At last he looked out over the lake and with a sigh threw the bread out towards its centre. "I have no gold, silver or riches to offer thee, just the bread grown by my own hands from the rich earth. It is all I have to offer, save myself which is yours for ever." He turned to go, and as he turned the loaf hit the water and with that the moon rose over the mountain tops and laid a cold light over the broken waters. One last time he looked back as he started on his way, and there, standing on the lakeside was the lady of Llyn-y-Fan laughing gaily. "Truly I will have you for you offer as much as any true man may. But, beware, if you strike me three causeless blows, no matter how gentle, I will return to the lake and never more be with you."
Now it is hard to know how the faerie love us mortals, for they live long and we may be but a passing fancy to them. But, whatever the lady felt for the farmer, she was all the world to him. He could not imagine raising a hand to her, no matter how provoked, so it seemed easy to keep this simple command. To ease life for his mother and to let the world see his new bride they all moved down the mountain to Esgair Llaethdy near Myddfai, some six miles from Llyn-y-Fan.
Spring turned to spring and their first child was born. As the sap quickened in the birch woods their son gave his first cries just as his father had done before him and without doubt all their fathers since the beginning of things. While their baby was still tiny the farmer's cousin had a girl child and in the heat of midsummer the christening was held. No matter how often they set out to leave for the church there was always something his wife needed for the baby. As the time drew on he grew impatient. "Come now or we will be late," and, ever so gently, he patted her on the back to encourage her to the door. A cloud came over the sun. Sadly she looked at him. "You know not what I see, but if we had left a moment earlier our baby would have died of the heat. Now the clouds have hidden the sun and he shall be well, but beware this was thy first causeless blow."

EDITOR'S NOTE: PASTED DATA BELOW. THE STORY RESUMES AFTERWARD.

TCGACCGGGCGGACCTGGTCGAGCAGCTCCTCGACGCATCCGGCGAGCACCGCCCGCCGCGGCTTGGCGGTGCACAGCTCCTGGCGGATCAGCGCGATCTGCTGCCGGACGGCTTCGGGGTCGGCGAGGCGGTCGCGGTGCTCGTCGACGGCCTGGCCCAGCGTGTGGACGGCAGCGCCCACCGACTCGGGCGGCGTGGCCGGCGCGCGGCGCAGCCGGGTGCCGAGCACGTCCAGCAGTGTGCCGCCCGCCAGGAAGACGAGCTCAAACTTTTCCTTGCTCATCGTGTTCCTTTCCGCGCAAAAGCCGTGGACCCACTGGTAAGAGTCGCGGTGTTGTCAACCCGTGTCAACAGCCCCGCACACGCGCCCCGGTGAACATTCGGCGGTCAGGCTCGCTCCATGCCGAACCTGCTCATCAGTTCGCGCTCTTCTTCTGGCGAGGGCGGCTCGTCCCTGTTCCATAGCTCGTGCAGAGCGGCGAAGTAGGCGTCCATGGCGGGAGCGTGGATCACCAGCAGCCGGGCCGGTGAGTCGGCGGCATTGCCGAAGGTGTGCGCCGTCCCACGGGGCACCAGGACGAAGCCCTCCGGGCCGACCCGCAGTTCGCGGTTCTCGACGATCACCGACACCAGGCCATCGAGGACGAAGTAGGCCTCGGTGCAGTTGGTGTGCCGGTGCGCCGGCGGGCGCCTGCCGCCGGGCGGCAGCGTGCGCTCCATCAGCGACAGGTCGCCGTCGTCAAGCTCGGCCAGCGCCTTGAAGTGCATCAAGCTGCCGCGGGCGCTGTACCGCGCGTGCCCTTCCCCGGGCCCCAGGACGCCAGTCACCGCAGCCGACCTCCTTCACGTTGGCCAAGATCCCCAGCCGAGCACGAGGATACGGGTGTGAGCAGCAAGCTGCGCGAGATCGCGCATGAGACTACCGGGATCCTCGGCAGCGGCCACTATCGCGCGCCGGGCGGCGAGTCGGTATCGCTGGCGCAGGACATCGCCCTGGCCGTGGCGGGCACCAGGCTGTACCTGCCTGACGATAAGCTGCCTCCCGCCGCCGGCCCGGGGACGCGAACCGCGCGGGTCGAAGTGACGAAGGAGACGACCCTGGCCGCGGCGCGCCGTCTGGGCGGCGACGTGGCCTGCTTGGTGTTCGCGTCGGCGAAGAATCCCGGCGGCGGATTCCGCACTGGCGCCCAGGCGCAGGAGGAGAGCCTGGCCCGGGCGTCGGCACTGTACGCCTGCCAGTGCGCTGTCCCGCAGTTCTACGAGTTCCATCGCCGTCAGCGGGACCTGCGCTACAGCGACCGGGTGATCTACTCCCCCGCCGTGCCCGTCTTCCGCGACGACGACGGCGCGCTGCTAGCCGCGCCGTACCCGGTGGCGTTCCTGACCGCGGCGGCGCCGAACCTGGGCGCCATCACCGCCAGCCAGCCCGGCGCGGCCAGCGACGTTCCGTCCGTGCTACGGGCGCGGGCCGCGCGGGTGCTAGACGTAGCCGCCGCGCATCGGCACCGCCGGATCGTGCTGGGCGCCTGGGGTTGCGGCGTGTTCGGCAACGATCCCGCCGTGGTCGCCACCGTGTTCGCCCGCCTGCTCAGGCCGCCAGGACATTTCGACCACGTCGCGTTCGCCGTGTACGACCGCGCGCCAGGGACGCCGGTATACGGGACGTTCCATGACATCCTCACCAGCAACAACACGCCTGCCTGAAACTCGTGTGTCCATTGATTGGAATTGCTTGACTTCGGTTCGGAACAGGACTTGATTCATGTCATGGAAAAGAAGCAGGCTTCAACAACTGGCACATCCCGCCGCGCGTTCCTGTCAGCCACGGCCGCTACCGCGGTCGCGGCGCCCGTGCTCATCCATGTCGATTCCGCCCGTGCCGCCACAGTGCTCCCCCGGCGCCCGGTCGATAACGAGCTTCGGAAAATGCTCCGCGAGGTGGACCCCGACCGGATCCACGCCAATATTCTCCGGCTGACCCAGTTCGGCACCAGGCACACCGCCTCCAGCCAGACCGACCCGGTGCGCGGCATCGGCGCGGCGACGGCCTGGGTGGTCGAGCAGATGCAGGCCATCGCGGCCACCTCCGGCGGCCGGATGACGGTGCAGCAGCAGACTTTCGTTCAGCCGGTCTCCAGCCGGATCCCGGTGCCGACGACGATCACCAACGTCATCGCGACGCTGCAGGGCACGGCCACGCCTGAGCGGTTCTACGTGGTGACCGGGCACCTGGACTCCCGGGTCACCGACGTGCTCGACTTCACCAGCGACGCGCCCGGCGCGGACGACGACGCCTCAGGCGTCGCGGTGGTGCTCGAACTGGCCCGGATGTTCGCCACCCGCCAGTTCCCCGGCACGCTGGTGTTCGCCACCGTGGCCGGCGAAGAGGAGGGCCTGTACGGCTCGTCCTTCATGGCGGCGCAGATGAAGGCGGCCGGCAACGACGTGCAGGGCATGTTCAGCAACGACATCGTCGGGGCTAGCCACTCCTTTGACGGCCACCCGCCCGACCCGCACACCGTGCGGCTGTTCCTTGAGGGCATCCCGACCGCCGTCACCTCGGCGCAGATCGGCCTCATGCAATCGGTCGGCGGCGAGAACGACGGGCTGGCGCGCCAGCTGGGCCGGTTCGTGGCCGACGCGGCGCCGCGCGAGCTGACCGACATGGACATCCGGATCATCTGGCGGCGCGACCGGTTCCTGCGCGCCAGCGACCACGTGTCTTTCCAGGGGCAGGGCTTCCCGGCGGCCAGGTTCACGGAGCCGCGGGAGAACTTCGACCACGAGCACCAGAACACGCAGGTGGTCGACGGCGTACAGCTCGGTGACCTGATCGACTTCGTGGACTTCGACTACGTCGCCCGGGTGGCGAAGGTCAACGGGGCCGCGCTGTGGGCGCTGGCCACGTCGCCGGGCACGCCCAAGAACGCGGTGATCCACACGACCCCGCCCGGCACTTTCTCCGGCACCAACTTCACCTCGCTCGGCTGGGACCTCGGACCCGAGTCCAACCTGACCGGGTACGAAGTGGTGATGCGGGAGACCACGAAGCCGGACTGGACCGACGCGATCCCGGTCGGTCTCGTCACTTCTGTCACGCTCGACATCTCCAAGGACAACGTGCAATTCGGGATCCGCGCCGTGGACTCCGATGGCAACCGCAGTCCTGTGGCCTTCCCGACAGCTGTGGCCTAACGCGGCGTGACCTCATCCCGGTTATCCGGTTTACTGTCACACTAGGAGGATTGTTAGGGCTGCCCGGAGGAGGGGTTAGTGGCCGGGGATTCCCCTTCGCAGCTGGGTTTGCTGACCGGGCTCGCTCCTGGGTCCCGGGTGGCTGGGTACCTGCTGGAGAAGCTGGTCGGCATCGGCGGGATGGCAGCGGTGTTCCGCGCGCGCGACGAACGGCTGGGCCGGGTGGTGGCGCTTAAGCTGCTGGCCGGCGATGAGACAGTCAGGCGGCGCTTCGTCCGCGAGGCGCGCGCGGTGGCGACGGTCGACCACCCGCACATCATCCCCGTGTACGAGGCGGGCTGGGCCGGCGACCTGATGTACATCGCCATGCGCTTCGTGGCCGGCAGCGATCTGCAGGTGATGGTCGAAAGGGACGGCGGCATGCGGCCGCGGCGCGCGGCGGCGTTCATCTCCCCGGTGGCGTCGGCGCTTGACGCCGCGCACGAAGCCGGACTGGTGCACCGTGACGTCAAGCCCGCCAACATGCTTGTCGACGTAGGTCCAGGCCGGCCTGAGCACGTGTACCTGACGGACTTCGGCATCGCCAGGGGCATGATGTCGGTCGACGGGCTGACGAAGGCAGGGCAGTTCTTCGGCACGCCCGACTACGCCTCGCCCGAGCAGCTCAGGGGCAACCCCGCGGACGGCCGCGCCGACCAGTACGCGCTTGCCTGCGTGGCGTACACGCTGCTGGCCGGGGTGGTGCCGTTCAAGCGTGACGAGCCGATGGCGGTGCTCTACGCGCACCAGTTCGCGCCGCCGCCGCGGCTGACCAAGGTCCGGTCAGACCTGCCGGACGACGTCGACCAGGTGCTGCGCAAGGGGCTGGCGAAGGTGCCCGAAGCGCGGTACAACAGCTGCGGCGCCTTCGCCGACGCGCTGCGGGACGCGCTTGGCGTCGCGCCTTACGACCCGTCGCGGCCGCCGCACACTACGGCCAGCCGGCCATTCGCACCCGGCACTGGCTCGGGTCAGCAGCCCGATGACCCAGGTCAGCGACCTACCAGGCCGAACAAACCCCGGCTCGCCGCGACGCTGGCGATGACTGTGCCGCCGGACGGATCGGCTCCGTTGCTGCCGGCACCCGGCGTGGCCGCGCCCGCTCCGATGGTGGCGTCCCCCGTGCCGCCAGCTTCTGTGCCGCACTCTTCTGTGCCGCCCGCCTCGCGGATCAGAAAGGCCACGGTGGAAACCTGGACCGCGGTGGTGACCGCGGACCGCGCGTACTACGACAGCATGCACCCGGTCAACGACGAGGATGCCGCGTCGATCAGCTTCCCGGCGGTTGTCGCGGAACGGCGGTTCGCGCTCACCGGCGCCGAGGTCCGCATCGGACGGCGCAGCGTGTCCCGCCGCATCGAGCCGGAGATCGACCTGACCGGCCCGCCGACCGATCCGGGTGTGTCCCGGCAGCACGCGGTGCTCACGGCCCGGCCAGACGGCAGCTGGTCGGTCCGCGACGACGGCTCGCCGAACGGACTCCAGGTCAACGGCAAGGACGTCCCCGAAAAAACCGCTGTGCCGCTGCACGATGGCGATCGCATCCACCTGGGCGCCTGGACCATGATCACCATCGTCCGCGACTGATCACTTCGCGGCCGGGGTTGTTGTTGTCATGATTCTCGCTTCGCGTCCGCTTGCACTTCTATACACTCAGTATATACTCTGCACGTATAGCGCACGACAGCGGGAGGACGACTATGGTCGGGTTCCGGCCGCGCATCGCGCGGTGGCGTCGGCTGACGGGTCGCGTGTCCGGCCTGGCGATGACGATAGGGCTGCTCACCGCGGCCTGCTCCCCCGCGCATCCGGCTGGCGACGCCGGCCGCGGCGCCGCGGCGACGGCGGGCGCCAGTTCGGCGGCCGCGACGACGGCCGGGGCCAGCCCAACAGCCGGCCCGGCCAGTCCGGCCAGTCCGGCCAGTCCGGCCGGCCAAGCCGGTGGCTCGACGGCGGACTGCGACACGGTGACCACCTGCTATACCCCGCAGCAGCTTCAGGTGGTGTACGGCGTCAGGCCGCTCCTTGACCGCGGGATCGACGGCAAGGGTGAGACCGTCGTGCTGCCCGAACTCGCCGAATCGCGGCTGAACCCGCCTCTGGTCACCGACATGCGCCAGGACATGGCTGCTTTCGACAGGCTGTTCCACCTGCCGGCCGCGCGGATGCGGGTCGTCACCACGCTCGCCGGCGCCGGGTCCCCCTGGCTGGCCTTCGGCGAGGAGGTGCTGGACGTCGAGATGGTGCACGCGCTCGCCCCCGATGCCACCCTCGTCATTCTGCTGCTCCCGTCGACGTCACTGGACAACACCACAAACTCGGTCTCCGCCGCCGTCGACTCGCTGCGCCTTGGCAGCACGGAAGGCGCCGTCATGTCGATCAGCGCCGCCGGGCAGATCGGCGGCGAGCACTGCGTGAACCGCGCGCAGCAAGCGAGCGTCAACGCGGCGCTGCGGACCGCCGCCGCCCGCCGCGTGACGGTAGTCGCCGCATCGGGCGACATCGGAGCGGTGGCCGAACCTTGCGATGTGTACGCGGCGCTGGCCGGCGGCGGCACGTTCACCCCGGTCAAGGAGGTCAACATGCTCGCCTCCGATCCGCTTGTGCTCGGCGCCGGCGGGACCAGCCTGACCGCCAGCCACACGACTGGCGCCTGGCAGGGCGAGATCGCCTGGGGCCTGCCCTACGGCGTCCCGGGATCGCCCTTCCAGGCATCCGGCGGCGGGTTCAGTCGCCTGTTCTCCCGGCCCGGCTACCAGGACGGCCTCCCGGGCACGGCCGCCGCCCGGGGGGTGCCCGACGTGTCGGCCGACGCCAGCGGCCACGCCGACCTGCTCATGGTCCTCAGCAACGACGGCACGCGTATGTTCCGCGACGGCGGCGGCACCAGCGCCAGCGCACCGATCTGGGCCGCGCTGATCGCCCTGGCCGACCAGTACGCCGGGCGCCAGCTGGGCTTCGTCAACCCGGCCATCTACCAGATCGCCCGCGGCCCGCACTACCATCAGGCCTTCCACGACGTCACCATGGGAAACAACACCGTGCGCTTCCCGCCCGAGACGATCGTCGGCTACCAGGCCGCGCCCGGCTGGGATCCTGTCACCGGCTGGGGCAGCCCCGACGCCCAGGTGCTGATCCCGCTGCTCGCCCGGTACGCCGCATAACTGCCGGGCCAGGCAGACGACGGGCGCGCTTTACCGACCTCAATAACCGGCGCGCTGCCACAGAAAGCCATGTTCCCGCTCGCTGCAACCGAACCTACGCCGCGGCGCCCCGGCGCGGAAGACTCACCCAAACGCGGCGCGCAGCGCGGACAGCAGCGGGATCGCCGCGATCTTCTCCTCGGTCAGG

Chastened at how easily he had done what he swore he would never do, the farmer and his lady went to the christening and soon all was forgotten in his love for her and the gaiety and swift smiles with which she gladdened his heart.
Spring came again and the lady was again heavy with child. Through the hot dry months of May and June she laboured and in midsummer a second son was born. While this child was yet tiny another cousin was to be married and the farmer and his lady were invited to the ceremony. The chill and damp of autumn had set in, so this time they left the two infants with his widowed mother, and they were timely at the wedding. All was well until, in the middle of the ceremony, the lady of Llyn-y-Fan began to softly weep. The farmer tried to quieten his wife, afraid that she would disrupt the ceremony. Ever so gently he tapped her on her forearm. The sunlight shone through the coloured glass windows casting a red glow on her arm like blood. Sadly she looked at him. "You know not what I see, but I cry for the sorrow they do not yet know. But beware this was thy second causeless blow, let there be no other."
As the lady foresaw, in the depths of winter the new bride slipped on the ice and died in her husband's arms. Double was his sorrow as their baby had just begun to quicken within his wife when she died. However, life goes on and the following autumn the farmer and his lady had a third son just as the trees cast the last of their summer mantle.